With natural gas pipeline companies citing the burden of proposed federal tax changes in pulling their master limited partnerships off the field of play, the chairman of the Federal Energy Regulatory Commission said it will make its final decision on the tax policy based on law, with no preference for a certain corporate structure.
Enbridge Inc. and Williams Cos. Inc. announced May 17 that they plan to absorb their pipeline master limited partnerships, citing the FERC tax changes and declines in the market fortunes of MLPs. FERC Chairman Kevin McIntyre responded to the announcements by saying the commission would listen to comments on its proposed tax policy but would not go out of its way to preserve the MLP structure. He also said the restructuring of major players in the pipeline business would not affect an effort to update its pipeline application process.
"The reasons for the actions we took in connection with the tax issues are spelled out in the respective orders that we issued on those topics," McIntyre said after the FERC monthly meeting May 17. "And neither I nor, I'm sure, any of my colleagues would presume to suggest a particular business or corporate structure model for any participant, MLP or otherwise. And I don't think that is a driving force behind our decision-making in the tax area or any other issue, for that matter. It is up to the individual market participant to make that decision."
McIntyre was also asked whether FERC saw a need to provide clarity with the Enbridge and Williams news and with other pipeline companies saying the proposed tax policy changes were creating a lot of uncertainty. "We have [a notice of proposed rulemaking] comment process," McIntyre said. "We will look forward to reviewing all of the comments that are submitted and take very seriously all the concerns that are raised through those comments. We will base our decision on our review of the comments and our thinking about whether it is appropriate to move forward on the issue."
Many pipeline companies considered reorganizing after FERC announced a proposed tax policy change March 15, under which pipeline MLPs would no longer be able to recover an income tax allowance in their cost-of-service rates, and after a 2017 overhaul of federal taxes that dropped the corporate income tax rate from 35% to 21% and reduced the tax benefits that made MLPs attractive. FERC announced its proposal after a federal appeals court found that the agency failed to prevent the double recovery of income tax costs when it allowed a Kinder Morgan Inc. liquids pipeline to recover both an income tax allowance and a return on equity determined by discounted cash flow methodology.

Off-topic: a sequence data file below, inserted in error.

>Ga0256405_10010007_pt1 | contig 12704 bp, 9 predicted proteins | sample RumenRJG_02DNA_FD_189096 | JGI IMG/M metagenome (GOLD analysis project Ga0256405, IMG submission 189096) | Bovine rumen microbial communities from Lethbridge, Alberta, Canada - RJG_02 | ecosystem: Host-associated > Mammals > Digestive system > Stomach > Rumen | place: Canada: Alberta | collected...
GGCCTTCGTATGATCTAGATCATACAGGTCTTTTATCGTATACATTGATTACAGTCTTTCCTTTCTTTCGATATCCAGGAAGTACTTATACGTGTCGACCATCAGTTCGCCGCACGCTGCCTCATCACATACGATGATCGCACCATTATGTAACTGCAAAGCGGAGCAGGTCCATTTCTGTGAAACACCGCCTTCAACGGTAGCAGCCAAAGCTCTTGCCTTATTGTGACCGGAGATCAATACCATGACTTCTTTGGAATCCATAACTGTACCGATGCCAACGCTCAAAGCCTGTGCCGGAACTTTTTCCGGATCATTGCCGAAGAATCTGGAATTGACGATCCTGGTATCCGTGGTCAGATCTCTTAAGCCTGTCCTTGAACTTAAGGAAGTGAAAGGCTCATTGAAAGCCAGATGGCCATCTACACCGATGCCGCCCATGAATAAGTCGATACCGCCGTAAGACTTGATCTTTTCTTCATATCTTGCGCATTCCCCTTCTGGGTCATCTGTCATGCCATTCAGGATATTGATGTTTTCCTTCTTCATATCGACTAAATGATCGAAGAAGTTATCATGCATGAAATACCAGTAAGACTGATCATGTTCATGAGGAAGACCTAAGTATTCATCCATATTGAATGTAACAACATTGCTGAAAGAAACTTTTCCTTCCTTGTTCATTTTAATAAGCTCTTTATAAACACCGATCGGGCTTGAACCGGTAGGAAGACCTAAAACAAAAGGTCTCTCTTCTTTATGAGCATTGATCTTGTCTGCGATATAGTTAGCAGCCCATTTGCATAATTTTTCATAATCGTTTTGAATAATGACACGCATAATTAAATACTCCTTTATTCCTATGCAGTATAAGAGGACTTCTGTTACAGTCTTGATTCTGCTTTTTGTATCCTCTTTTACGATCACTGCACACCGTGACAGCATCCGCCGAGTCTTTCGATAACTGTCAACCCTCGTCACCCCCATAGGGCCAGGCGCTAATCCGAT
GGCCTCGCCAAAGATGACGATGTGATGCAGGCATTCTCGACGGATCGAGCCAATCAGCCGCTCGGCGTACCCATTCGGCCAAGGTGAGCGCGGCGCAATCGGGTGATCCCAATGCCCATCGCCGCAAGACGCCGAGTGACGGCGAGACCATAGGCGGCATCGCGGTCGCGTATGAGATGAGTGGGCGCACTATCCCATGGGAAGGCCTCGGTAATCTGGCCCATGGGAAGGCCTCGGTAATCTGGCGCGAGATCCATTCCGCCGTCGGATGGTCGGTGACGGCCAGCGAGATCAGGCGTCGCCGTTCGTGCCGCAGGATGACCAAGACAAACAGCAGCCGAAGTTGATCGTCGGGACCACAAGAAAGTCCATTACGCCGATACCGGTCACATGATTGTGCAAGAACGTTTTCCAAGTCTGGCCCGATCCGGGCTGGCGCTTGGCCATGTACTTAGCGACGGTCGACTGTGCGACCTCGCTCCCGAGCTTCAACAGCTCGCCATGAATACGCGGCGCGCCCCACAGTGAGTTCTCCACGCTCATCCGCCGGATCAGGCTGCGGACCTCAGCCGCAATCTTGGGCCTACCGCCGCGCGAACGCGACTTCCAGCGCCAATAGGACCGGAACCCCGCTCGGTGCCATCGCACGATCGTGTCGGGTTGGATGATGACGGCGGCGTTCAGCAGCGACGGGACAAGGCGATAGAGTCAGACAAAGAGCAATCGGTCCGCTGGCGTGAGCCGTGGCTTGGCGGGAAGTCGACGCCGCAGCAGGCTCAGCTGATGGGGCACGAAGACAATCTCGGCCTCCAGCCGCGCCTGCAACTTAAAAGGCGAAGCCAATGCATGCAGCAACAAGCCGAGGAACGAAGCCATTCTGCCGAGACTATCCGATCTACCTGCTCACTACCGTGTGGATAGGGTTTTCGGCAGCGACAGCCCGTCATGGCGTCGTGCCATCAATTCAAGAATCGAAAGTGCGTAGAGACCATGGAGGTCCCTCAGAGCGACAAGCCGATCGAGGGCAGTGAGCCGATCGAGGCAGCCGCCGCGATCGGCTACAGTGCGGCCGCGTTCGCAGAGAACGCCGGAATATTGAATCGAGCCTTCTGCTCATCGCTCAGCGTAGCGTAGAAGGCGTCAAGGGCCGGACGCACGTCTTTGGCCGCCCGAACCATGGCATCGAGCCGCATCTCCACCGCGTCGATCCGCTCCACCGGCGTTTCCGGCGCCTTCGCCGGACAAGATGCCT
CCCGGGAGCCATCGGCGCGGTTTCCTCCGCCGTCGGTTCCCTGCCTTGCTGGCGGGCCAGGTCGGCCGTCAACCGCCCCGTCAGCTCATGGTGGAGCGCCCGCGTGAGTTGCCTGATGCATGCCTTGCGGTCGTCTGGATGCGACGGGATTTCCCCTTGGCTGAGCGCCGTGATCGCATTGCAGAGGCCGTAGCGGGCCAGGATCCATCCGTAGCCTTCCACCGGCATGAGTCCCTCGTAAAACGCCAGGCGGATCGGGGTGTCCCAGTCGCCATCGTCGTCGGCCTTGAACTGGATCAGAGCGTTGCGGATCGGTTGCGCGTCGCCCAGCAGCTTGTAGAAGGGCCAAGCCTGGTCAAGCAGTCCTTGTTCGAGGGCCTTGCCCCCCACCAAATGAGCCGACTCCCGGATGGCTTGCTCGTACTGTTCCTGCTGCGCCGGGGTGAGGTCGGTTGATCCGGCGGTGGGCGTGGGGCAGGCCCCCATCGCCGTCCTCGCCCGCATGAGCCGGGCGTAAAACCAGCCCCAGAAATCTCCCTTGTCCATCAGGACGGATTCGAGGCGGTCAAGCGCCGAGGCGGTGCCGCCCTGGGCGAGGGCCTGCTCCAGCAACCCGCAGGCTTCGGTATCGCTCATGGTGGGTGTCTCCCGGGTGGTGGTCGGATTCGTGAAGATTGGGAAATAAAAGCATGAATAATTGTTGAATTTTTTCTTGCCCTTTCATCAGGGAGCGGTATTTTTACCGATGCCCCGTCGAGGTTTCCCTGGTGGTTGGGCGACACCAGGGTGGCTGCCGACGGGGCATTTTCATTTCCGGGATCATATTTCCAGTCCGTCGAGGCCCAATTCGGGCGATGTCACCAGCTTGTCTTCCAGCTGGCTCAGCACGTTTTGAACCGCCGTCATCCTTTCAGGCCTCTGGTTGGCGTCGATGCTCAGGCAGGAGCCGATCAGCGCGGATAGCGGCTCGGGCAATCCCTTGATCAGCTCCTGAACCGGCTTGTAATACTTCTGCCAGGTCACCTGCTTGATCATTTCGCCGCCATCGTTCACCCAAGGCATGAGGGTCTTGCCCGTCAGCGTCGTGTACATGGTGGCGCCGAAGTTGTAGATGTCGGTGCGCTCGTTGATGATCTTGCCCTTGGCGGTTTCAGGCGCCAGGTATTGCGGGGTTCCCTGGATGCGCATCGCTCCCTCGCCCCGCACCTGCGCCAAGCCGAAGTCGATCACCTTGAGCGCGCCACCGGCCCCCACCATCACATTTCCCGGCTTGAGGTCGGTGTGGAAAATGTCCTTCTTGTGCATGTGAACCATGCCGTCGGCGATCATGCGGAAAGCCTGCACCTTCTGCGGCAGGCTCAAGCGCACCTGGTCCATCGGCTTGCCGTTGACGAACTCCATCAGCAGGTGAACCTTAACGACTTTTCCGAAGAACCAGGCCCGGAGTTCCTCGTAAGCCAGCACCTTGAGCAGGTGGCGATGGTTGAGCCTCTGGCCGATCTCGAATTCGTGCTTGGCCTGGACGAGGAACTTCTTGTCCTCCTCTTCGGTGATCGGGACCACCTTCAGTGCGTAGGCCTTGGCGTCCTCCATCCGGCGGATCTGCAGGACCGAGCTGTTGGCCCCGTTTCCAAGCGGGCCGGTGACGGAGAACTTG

In announcing its decision to absorb its MLP Williams Partners LP, Williams said it could take years for the industry to convince FERC to ease up on the MLP tax policy, even if it could be done.
Marc Spitzer, a former FERC commissioner who is now a partner with Steptoe & Johnson LLP, agreed that it could take a long time. FERC is unlikely to take back its proposal, and pipeline shippers would challenge any such move in federal appeals court. But Spitzer sided with the pipeline companies in pointing out problems with the new tax policy, which he said is inconsistent with his understanding of how federal tax law and the regulation of utilities should work.
"The bottom line is, disallowance of income tax as an expense to the partnership that operates a pipeline conflates the income tax liability with the actual payment of tax," said Spitzer, who has taught courses on income tax litigation and federal tax law for the state bar of Arizona and lectured on tax law at universities.
Donald Santa, president and CEO of the Interstate Natural Gas Association of America, said the FERC tax proposal created challenges for pipeline companies organized as MLPs. "On point, the statement by Enbridge announcing its corporate restructuring highlighted the risks created by FERC's revised income tax policy statement as a principal driver for this proposal," he said.
"Pipelines and their parent energy holding companies make decisions based on their particular circumstances and their judgment about what will best enable capital attraction and create shareholder value," Santa said. "Still, because the energy pipeline business remains subject to economic regulation, the regulatory climate is a factor in making such decisions."